Introduction To Databases Lecture 5 Distributed Databases .

3y ago
69 Views
5 Downloads
945.85 KB
61 Pages
Last View : Today
Last Download : 6m ago
Upload by : Kaydence Vann
Transcription

Introduction to DatabasesLecture 5 – Distributed databases and NoSQLGianluca Quercinigianluca.quercini@centralesupelec.frMaster DSBA 2020 – 2021

Distributed databases and NoSQLObjectivesWhat you will learnIn this lecture you will learn:The limitations of the relational data model.What a distributed database is.How data is distributed across different machines.The availability-consistency trade-off (CAP theorem).The main characteristics of NoSQL databases.The families of NoSQL databases.Gianluca QuerciniIntroduction to DatabasesMaster DSBA 2020 – 20211 / 58

Distributed databases and NoSQLTowards NoSQLRelational data model limitations: impedance mismatchDefinition (Impedance mismatch)Impedance mismatch refers to the challenges encountered when one needs to mapobjects used in an application to tables stored in a relational t namelast tabaseGianluca QuerciniAuthortablesBookauthor idfirst namelast namecountryisbntitlepublisher idIntroduction to DatabasesBook authorauthor idisbnPublisherpublisher idnamecountryMaster DSBA 2020 – 20212 / 58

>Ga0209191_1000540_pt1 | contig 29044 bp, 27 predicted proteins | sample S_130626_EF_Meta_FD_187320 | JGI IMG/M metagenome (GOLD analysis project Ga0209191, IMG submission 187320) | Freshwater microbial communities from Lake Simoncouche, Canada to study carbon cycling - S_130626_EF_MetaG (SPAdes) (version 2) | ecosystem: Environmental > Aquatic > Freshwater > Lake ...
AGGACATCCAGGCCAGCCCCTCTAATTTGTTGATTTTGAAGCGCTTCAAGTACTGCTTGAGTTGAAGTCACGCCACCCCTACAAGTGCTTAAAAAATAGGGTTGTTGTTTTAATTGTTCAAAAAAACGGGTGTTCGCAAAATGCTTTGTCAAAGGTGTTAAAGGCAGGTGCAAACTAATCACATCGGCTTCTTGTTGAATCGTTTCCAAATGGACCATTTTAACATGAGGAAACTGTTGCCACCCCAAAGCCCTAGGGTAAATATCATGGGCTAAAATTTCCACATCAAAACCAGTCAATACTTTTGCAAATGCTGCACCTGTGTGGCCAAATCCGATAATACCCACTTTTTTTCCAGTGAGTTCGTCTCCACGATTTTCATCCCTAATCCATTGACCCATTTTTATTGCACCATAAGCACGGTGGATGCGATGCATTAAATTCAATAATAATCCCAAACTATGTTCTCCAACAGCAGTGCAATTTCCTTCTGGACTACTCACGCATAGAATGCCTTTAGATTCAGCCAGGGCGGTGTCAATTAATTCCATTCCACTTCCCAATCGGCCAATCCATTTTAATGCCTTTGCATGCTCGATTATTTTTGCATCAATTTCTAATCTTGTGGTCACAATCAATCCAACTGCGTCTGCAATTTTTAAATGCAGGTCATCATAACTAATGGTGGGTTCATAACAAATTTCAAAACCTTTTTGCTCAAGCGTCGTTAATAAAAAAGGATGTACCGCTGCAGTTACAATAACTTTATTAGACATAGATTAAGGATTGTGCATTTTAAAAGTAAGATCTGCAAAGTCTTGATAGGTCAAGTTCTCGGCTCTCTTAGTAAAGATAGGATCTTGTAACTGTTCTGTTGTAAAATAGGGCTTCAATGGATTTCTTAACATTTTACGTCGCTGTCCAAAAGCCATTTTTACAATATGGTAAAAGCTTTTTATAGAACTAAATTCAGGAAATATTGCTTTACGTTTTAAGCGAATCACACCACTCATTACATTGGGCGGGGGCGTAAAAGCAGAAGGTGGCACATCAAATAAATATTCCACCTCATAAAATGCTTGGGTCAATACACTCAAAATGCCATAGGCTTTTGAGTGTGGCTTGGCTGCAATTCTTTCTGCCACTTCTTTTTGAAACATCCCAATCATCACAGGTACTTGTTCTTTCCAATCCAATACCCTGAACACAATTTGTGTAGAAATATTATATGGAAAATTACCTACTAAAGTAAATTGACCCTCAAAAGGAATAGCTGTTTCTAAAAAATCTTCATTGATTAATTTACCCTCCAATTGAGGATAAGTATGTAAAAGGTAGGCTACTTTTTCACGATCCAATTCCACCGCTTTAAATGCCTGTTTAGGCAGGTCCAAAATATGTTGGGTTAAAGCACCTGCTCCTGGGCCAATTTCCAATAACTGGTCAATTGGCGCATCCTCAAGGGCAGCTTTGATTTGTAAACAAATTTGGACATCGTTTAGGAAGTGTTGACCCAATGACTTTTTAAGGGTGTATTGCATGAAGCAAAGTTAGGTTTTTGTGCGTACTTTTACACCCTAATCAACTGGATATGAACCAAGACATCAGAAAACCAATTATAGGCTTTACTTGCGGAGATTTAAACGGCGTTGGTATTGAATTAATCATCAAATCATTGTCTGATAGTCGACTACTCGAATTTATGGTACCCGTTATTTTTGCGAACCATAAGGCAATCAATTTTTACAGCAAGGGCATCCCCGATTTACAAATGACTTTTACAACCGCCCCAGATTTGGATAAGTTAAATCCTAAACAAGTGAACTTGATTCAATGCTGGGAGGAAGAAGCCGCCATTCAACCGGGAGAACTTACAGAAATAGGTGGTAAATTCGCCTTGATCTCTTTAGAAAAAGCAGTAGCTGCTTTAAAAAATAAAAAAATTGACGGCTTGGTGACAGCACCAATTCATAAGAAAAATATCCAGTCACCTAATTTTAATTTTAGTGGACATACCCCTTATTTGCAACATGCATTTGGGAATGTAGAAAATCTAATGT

Distributed databases and NoSQLTowards NoSQLImpedance mismatch: solutionsObject-oriented databasesData is stored as objects.Object-oriented applications save their objects as they are.Examples. ConceptBase, Db4o, Objectivity/DB.DisadvantageNot as popular as relational database systems.Requires familiarity with object-oriented concepts.No standard query language.Gianluca QuerciniIntroduction to DatabasesMaster DSBA 2020 – 20213 / 58

Distributed databases and NoSQLTowards NoSQLImpedance mismatch: solutionsObject relational mappers (ORM)Use of libraries that map objects to relational tables.The application manipulates objects.The ORM library translates object operations into SQL queries.Examples. SQLAlchemy, Hibernate, Sequelize.DisadvantageAbstraction. Weak control on how queries are translated.Portability. Each ORM has a different set of APIs.Gianluca QuerciniIntroduction to DatabasesMaster DSBA 2020 – 20214 / 58